Fantastic Fest: Day 5 Recap!

Fantastic Fest continues with reviews of Juan of the Dead, A Boy and His Samurai, Knuckle, You Said What? and more!

Fred Topelby Fred Topel


Once more into the breach: Fred Topel's coming at you with reviews of all the hottest movies at Fantastic Fest 2011, so we're going to get out of the way and just let him do his thing.


A BOY AND HIS SAMURAI – I can see why this was the audience favorite of Fantastic Fest. It’s totally cute crowd pleasing. A samurai winds up in the future, bonds with a boy and his mother and becomes a successful chef. I’m still more of a You’re Next or Headhunters guy myself, and Japanese cinema doesn’t touch me the way Hong Kong does. So I liked Samurai, didn’t love it. It’s not rocket science. The cute kid cries and the samurai teaches him to triumph over adversity. His culinary arts are impressive and his code shows that recovering from a mistake can be even more powerful than getting it right the first time. It also deals with gender roles in Japan and pays off the samurai swordplay. If that’s your genre you’ll love it.


JUAN OF THE DEAD – The Cuban zombie film brings a political and regional twist that really elevates the genre. Taking the perspective of a true hustler, Juan turns zombie killing into a business, and they work the title into the dialogue. There are great zombie hordes, with a combination of fast and slow zombies, and great kills with badass finishing moves. A zombie tango is genius, and their profanity is hilarious too. The expletives they come up with must be common locally but they’re pretty elaborate by cinema dialogue standards. All the political problems Cuba has remain issues during the zombie outbreak, so that makes this one unique to a specific culture’s voice.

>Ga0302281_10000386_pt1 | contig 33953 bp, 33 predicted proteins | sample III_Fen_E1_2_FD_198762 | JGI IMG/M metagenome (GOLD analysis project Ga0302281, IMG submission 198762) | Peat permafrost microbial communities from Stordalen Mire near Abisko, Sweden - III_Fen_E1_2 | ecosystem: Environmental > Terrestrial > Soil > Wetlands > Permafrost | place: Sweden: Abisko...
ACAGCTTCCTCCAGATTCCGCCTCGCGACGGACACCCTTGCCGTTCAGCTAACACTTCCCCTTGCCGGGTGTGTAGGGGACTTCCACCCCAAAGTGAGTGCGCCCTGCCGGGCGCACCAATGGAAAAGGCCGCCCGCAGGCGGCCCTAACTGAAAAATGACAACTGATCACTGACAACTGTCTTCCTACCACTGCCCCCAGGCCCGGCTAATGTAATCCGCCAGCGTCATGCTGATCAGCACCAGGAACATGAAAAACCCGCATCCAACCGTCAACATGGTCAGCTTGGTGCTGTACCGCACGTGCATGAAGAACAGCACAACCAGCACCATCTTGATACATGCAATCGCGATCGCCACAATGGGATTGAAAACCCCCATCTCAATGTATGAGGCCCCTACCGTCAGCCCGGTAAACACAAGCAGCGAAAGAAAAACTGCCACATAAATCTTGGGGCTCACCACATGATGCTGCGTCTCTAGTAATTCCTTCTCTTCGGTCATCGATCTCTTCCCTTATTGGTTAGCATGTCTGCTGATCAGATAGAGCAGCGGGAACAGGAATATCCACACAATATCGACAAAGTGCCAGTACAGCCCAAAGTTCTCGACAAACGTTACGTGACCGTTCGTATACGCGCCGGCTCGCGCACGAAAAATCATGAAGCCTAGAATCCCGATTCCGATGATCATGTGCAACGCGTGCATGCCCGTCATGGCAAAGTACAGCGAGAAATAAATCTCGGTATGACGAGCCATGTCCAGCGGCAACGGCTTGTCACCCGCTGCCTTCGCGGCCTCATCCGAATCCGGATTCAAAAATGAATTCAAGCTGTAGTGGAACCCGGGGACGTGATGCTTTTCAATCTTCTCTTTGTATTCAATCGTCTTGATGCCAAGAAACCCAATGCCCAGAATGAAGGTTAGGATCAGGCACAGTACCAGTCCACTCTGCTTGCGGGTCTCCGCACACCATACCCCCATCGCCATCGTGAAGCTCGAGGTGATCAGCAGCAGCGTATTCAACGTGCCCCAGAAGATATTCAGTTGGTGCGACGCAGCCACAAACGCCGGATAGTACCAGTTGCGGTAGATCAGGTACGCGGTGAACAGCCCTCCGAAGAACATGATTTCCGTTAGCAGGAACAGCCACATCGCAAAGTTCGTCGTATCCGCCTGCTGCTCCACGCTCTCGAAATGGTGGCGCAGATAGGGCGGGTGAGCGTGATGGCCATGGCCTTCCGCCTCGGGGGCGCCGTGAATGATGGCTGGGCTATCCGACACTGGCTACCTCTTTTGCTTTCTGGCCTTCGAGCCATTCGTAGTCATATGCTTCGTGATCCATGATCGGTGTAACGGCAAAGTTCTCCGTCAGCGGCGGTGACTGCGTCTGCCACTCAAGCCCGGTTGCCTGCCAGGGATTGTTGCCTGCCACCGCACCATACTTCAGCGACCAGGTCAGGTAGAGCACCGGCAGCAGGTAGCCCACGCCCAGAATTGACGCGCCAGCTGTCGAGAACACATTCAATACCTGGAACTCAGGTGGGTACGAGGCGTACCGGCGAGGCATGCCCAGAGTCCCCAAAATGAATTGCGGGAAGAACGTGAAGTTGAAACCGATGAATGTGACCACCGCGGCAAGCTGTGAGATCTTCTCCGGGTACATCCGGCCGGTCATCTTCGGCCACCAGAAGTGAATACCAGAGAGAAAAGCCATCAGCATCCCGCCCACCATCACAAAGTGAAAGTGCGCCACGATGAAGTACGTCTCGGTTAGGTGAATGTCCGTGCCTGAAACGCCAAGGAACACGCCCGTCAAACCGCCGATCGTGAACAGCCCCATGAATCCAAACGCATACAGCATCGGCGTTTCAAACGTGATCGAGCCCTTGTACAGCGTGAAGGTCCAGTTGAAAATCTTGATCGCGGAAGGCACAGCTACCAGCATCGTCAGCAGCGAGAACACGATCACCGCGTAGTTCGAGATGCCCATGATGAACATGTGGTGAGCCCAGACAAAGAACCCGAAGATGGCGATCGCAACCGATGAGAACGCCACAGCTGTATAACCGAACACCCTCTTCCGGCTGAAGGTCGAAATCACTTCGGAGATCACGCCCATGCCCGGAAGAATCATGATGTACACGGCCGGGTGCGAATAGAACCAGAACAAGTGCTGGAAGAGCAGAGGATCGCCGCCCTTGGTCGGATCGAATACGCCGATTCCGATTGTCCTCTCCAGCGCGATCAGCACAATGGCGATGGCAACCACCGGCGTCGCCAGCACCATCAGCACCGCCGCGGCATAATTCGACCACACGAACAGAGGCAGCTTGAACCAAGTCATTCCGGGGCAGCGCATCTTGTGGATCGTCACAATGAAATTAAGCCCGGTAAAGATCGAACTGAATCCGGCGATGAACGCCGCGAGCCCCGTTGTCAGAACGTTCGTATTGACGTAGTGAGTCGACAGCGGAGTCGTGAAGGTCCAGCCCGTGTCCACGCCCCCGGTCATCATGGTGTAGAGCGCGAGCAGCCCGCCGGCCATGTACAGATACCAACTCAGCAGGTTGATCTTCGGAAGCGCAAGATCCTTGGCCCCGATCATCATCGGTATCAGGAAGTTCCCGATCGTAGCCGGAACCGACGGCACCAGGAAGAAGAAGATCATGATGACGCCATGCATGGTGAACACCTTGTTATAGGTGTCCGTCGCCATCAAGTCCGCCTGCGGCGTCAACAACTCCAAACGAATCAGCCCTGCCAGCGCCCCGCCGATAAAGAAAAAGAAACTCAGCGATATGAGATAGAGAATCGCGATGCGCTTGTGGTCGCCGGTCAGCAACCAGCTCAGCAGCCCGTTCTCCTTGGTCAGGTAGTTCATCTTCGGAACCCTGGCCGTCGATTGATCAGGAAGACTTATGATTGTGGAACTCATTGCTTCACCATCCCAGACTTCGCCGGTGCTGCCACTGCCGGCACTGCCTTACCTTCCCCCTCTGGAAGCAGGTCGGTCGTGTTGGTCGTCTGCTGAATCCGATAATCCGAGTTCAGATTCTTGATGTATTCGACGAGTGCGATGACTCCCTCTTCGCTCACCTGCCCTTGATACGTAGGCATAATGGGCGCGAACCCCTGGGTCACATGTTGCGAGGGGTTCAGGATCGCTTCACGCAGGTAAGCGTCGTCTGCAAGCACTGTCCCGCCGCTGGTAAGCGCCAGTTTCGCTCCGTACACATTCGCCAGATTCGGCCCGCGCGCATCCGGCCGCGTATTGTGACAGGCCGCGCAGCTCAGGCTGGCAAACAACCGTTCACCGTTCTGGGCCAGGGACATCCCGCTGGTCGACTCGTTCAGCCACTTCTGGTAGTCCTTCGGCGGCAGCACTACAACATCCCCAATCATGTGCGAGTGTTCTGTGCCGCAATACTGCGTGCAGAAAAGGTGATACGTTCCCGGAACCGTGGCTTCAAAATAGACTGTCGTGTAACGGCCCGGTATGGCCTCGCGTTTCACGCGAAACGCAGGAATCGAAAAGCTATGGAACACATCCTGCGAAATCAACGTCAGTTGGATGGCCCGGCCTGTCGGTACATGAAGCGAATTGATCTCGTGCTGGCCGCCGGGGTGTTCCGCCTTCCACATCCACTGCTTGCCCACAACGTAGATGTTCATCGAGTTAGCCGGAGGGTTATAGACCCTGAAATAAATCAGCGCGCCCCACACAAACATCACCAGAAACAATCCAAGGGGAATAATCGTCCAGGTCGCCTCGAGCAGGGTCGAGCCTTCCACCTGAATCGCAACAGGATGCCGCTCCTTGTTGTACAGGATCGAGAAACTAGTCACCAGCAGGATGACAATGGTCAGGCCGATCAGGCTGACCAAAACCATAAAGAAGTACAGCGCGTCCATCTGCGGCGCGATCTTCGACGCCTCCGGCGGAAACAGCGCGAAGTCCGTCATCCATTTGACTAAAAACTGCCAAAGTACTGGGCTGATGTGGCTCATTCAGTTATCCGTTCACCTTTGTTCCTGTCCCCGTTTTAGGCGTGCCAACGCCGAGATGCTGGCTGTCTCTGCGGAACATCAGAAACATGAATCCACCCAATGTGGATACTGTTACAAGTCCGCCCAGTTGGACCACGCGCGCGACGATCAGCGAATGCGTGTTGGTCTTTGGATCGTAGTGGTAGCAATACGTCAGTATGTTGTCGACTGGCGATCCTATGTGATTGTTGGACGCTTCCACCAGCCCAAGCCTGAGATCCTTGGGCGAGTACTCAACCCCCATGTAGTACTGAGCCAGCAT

KNUCKLE – This is a really good documentary, but I really hate what it’s about. Families in Ireland settle their feuds with bare knuckle fights. These guys make soccer gangs look like reasonable democracy. The film captures some raw, brutal moments which is of course the ultimate triumph of documentary. To me, it’s like bum fights, only the bums are gainfully employed and fighting for way dumber reasons. At least the bums are trying to get paid. The Hatfields and McCoys, or whatever the actual Irish families were called, hate entire extended families for isolated incidents provoked by individuals, and perpetuate them on principal rather than actually resolve them. Yes, they could kick my ass, and the best part must be imagining them at the premiere seeing 12 years of bad behavior illuminated.


SHORT FUSE – A good number of the horror shorts look like features. No Way Out, Incubator and The Unliving look polished and professionally shot. How to Rid Your Lover Of A Negative Emotion Caused By You has a creepy premise and an adorable couple. The comedies don’t really work. They’re not carefully produced enough to pull off the camp they’re going for. Unliving is the most significant, a half hour piece about harnessing zombies for labor. Killing a zombie is actually illegal so that brings up some interesting issues for the genre.


YOU SAID WHAT? – This Norwegian comedy has an amazing premise. As a joke, a group of guys copies Takashi Miike’s Audition to meet women. Only it works and they end up making the movie. Norway can do name dropping Hollywood spoofs too and Peter Stormare is their A-list cameo. That itself is funny. I know Stormare is an acclaimed legitimate actor but there’s no way his name before a title gets you a theatrical release, even in Norway. Some of the jokes are about the incompetence of first time filmmakers, although other jokes are about how easily successful they are. The film kind of shows that if you just do it, even if it’s for the wrong reasons, it ends up getting done. The film can go through all the standard rom-com motions, but still they made a friggin’ movie. Of course the actress will find out and get mad, but they made a movie. There is already a tangible positive result from their misguided scheme.